V. Centenary of the Balfour Declaration 1917

Britain, through the Balfour Declaration of 1917, was entirely responsible for the success of the Zionist movement in establishing itself to the great detriment of the native inhabitants of Palestine. A generation ago this was freely admitted in England.  For instance a popular book by James Williamson, that went to 6 editions, A Short History […]

IV. Balfour Declaration – Taming the Jew

Britain did not have a Jewish problem to the extent of other European countries but in the course of its Great War it began to see itself as having an international Jewish problem that obstructed the winning of its War over Germany and the Ottoman Turks. That is the fundamental reason for the Balfour Declaration […]

III. Strategic Aspects of the Balfour Declaration

In March 1915 Britain reversed its Foreign Policy of nearly a century and consented to Russia’s possession of Constantinople/Istanbul after the War. This was done to secure the continued services of the Russian Steamroller in the field and dissuade the Tsar of any thoughts he might have of making peace with the Kaiser. To secure […]

CENTENARY OF POPE BENEDICT’S LOST PEACE

This month marks the centenary of Pope Benedict XV’s attempt to stop the Great War in 1917. It was the Pope’s final great effort to halt the catastrophe that was destroying Christian Europe, as well as destabilising its Moslem hinterland. He failed against Britain’s determination to see the Great War it had launched through to […]

On Democratic War

Editorial from Church & State An Irish History Magazine Third Quarter 2017: The Irish Government facilitated the destruction of the liberal, secular State of Iraq by American and British military action. It refuelled American war-planes at Shannon. Government spokesman, Martin Mansergh, explained that its policy was determined by a judicious combination of practicality and idealism. […]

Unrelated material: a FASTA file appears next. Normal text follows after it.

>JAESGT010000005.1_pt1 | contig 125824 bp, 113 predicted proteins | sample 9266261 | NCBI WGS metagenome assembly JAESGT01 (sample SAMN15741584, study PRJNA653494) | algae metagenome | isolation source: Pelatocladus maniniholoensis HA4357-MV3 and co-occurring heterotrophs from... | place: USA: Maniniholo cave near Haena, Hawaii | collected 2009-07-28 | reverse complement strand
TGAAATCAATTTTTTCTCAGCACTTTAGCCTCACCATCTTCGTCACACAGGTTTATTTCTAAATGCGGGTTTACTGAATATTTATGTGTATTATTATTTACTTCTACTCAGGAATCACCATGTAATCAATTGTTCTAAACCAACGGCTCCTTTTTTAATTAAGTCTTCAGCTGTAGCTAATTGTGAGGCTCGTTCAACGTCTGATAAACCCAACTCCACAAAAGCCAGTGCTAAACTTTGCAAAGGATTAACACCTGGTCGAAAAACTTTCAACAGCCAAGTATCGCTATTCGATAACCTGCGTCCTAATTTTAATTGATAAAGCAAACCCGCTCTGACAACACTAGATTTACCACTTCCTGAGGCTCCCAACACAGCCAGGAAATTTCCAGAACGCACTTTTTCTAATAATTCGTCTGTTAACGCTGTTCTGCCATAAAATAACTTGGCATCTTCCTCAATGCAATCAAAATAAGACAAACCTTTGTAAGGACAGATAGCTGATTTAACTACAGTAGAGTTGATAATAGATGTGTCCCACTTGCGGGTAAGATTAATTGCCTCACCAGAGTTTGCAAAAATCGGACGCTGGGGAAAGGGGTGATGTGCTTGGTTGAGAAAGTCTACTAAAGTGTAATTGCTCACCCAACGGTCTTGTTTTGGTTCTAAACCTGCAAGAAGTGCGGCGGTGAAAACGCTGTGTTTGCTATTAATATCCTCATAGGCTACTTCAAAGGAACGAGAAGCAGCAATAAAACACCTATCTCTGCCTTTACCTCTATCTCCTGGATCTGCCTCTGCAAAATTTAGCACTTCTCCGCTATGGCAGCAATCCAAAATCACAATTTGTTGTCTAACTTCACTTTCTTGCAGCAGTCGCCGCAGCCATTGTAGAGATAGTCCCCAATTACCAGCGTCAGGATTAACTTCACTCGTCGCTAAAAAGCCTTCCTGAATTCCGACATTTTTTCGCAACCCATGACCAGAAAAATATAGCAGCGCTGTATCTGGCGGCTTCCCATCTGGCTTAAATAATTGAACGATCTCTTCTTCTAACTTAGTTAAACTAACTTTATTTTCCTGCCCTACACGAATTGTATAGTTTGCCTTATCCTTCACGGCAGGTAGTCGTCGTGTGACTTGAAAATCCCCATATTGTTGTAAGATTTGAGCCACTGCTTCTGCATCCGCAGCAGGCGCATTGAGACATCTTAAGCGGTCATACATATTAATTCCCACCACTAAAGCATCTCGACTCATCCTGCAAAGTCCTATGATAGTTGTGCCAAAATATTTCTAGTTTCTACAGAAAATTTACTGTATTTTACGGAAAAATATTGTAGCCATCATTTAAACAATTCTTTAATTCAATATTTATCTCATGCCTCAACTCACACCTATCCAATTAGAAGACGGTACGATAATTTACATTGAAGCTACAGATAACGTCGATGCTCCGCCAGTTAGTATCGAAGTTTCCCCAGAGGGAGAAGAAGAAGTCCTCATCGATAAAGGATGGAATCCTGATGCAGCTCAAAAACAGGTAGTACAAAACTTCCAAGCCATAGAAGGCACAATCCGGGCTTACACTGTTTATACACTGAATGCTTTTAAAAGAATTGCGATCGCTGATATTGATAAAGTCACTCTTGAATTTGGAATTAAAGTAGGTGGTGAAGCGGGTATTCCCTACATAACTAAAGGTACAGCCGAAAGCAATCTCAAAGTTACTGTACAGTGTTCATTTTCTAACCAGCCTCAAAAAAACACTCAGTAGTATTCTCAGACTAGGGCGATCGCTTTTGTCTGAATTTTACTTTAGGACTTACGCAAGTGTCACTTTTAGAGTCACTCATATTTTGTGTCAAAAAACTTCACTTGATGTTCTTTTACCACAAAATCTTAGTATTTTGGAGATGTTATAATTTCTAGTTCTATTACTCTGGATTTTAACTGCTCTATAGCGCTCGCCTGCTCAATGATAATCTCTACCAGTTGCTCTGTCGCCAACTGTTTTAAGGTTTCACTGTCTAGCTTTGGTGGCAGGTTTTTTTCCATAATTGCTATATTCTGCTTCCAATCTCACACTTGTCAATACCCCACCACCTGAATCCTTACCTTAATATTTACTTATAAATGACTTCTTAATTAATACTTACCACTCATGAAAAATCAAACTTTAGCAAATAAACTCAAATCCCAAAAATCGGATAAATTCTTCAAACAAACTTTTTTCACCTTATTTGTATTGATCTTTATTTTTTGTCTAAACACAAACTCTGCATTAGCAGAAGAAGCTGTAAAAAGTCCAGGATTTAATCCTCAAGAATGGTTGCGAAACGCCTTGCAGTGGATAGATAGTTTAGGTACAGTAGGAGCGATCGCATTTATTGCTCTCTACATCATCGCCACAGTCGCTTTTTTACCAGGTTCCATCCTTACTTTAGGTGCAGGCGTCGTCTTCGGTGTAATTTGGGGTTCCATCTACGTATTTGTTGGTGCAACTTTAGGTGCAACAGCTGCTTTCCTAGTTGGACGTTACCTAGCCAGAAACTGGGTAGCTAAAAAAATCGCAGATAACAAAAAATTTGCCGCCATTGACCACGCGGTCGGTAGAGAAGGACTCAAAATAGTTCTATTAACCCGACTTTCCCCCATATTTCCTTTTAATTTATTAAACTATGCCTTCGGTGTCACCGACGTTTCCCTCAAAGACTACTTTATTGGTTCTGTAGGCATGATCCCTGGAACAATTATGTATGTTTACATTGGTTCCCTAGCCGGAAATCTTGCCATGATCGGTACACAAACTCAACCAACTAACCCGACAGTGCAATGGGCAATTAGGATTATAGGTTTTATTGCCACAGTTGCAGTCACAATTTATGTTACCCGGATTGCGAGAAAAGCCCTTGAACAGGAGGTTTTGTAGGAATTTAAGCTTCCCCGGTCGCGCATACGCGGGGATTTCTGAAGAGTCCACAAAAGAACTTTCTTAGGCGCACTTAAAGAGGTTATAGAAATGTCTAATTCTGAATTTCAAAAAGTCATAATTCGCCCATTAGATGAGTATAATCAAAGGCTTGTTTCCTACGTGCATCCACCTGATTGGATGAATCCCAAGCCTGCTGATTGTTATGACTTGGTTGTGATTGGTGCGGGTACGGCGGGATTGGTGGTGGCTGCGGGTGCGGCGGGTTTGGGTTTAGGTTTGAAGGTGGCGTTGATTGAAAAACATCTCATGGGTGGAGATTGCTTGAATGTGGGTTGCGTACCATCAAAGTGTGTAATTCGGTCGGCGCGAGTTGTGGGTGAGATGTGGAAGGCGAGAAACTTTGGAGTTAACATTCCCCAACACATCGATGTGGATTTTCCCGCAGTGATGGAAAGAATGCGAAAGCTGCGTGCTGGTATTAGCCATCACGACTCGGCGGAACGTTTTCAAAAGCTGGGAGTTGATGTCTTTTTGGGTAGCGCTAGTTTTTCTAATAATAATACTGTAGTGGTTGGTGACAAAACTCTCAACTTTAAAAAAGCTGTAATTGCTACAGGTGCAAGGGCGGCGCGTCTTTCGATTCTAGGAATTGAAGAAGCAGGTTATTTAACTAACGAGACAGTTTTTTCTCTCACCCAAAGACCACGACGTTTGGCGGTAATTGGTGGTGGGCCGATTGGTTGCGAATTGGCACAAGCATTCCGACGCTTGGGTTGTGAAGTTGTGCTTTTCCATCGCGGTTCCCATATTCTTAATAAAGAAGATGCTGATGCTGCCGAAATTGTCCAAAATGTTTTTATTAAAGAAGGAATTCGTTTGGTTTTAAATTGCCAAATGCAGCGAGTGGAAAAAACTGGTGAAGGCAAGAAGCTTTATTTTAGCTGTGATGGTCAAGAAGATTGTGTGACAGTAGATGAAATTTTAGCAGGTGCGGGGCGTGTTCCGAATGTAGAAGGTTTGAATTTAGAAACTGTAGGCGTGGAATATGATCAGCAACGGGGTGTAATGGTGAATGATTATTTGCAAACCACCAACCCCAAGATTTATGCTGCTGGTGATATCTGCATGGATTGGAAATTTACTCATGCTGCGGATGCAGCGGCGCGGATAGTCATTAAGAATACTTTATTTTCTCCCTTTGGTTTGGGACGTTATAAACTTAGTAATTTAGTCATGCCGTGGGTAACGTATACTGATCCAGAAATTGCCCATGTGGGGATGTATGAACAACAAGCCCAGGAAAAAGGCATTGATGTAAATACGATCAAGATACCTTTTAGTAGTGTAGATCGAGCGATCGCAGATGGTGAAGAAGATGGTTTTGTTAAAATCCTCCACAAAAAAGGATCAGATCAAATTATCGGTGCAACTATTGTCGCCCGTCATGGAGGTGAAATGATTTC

North Korea Offensive

Editorial from The Irish Political Review May 2017: North Korea is the last of the Cold War states—that is, the last of the states left behind by Britain’s Second World War: that is, the war on Germany that Britain declared in 1939, expanded into a World War by use of its Navy when defeated in […]

Trois: Ah! Ne me brouillez pas avec la République!

Andre Siegfried noticed the peculiar relationship between Britain and the United States which was developing after the Great War victory over Germany. England, which had always fought to establish and defend its supremacy in the world, was now seeking collaboration with another power in its post-War world. It was doing so through a tacit accord with […]